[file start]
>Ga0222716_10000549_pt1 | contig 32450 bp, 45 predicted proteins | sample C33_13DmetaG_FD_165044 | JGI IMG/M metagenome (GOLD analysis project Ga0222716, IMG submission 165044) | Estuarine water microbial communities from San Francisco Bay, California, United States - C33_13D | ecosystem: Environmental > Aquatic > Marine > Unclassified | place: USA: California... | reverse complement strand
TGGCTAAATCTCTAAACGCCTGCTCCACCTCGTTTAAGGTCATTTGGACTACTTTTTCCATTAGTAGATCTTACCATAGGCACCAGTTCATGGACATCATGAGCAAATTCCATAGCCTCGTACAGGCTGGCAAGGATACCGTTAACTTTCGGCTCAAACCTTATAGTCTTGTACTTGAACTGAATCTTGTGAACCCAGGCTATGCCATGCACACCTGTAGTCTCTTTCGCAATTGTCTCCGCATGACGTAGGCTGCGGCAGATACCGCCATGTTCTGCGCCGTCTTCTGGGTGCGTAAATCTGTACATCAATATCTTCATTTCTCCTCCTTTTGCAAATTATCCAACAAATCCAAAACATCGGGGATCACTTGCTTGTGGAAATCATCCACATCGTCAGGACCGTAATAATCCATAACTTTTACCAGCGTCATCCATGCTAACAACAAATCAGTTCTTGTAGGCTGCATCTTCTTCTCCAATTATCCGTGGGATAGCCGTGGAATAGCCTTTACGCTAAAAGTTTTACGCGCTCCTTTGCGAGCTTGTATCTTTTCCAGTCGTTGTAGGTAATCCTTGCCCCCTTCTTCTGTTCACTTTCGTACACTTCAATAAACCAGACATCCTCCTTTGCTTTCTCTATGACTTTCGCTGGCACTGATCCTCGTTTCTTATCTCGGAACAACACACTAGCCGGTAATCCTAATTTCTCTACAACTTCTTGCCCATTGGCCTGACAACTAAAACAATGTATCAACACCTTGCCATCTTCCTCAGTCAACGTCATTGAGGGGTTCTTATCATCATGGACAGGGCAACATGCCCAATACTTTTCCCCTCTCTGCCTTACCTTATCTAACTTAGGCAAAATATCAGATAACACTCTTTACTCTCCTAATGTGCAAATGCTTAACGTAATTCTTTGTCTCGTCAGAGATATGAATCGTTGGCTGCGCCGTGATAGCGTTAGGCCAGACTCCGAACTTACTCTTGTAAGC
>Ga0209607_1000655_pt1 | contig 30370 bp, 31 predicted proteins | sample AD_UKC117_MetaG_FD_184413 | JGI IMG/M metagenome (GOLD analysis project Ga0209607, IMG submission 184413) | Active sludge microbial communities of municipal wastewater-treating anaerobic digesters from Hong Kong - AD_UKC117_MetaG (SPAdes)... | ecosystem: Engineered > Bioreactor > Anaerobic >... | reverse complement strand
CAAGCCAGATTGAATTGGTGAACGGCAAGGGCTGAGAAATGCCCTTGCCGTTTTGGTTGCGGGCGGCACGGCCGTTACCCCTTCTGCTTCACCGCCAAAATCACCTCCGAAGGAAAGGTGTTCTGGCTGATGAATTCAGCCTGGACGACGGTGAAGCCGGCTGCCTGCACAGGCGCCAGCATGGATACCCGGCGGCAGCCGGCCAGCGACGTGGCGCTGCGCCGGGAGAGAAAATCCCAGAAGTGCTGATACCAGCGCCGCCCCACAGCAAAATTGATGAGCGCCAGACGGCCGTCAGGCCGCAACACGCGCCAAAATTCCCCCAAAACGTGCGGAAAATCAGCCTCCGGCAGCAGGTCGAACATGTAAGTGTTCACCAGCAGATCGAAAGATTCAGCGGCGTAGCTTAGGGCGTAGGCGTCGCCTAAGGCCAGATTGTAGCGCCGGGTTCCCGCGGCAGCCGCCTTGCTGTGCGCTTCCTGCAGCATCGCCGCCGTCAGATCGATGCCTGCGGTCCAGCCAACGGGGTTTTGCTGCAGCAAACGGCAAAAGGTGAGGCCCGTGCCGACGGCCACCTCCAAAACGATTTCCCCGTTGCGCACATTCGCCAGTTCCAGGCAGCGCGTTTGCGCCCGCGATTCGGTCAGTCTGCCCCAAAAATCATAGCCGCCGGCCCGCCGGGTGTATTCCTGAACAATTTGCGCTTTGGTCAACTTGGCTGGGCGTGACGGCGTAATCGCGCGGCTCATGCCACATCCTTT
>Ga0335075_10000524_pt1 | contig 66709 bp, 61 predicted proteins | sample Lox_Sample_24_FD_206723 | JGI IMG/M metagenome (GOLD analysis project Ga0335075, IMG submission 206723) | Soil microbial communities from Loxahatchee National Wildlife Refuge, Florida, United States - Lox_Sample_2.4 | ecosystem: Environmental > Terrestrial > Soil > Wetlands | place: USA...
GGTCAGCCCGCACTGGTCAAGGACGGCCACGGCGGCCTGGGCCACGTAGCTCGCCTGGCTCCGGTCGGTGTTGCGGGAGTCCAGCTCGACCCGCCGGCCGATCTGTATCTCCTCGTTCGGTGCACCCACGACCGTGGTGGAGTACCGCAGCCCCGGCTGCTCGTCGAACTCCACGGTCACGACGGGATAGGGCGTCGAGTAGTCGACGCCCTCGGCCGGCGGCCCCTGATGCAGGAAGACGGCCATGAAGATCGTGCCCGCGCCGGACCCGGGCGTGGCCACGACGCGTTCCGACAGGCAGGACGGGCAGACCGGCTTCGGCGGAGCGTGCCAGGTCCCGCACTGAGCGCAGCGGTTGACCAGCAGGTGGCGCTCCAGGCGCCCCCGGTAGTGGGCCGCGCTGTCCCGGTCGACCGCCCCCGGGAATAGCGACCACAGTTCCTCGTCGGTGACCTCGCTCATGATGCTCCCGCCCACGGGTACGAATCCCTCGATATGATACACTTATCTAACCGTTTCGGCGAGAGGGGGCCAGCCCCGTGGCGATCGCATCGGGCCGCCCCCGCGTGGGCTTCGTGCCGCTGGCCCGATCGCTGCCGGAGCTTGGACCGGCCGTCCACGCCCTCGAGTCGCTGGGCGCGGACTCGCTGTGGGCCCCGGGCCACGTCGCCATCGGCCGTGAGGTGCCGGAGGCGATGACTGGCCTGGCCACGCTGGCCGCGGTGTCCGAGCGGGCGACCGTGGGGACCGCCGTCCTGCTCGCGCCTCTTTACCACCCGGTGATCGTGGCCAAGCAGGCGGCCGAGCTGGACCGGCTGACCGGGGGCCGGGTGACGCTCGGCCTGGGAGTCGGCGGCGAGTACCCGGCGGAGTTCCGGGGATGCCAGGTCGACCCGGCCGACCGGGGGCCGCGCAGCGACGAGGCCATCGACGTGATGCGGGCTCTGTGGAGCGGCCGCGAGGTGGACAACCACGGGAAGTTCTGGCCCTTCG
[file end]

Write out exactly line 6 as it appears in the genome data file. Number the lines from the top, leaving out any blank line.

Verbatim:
GGTCAGCCCGCACTGGTCAAGGACGGCCACGGCGGCCTGGGCCACGTAGCTCGCCTGGCTCCGGTCGGTGTTGCGGGAGTCCAGCTCGACCCGCCGGCCGATCTGTATCTCCTCGTTCGGTGCACCCACGACCGTGGTGGAGTACCGCAGCCCCGGCTGCTCGTCGAACTCCACGGTCACGACGGGATAGGGCGTCGAGTAGTCGACGCCCTCGGCCGGCGGCCCCTGATGCAGGAAGACGGCCATGAAGATCGTGCCCGCGCCGGACCCGGGCGTGGCCACGACGCGTTCCGACAGGCAGGACGGGCAGACCGGCTTCGGCGGAGCGTGCCAGGTCCCGCACTGAGCGCAGCGGTTGACCAGCAGGTGGCGCTCCAGGCGCCCCCGGTAGTGGGCCGCGCTGTCCCGGTCGACCGCCCCCGGGAATAGCGACCACAGTTCCTCGTCGGTGACCTCGCTCATGATGCTCCCGCCCACGGGTACGAATCCCTCGATATGATACACTTATCTAACCGTTTCGGCGAGAGGGGGCCAGCCCCGTGGCGATCGCATCGGGCCGCCCCCGCGTGGGCTTCGTGCCGCTGGCCCGATCGCTGCCGGAGCTTGGACCGGCCGTCCACGCCCTCGAGTCGCTGGGCGCGGACTCGCTGTGGGCCCCGGGCCACGTCGCCATCGGCCGTGAGGTGCCGGAGGCGATGACTGGCCTGGCCACGCTGGCCGCGGTGTCCGAGCGGGCGACCGTGGGGACCGCCGTCCTGCTCGCGCCTCTTTACCACCCGGTGATCGTGGCCAAGCAGGCGGCCGAGCTGGACCGGCTGACCGGGGGCCGGGTGACGCTCGGCCTGGGAGTCGGCGGCGAGTACCCGGCGGAGTTCCGGGGATGCCAGGTCGACCCGGCCGACCGGGGGCCGCGCAGCGACGAGGCCATCGACGTGATGCGGGCTCTGTGGAGCGGCCGCGAGGTGGACAACCACGGGAAGTTCTGGCCCTTCG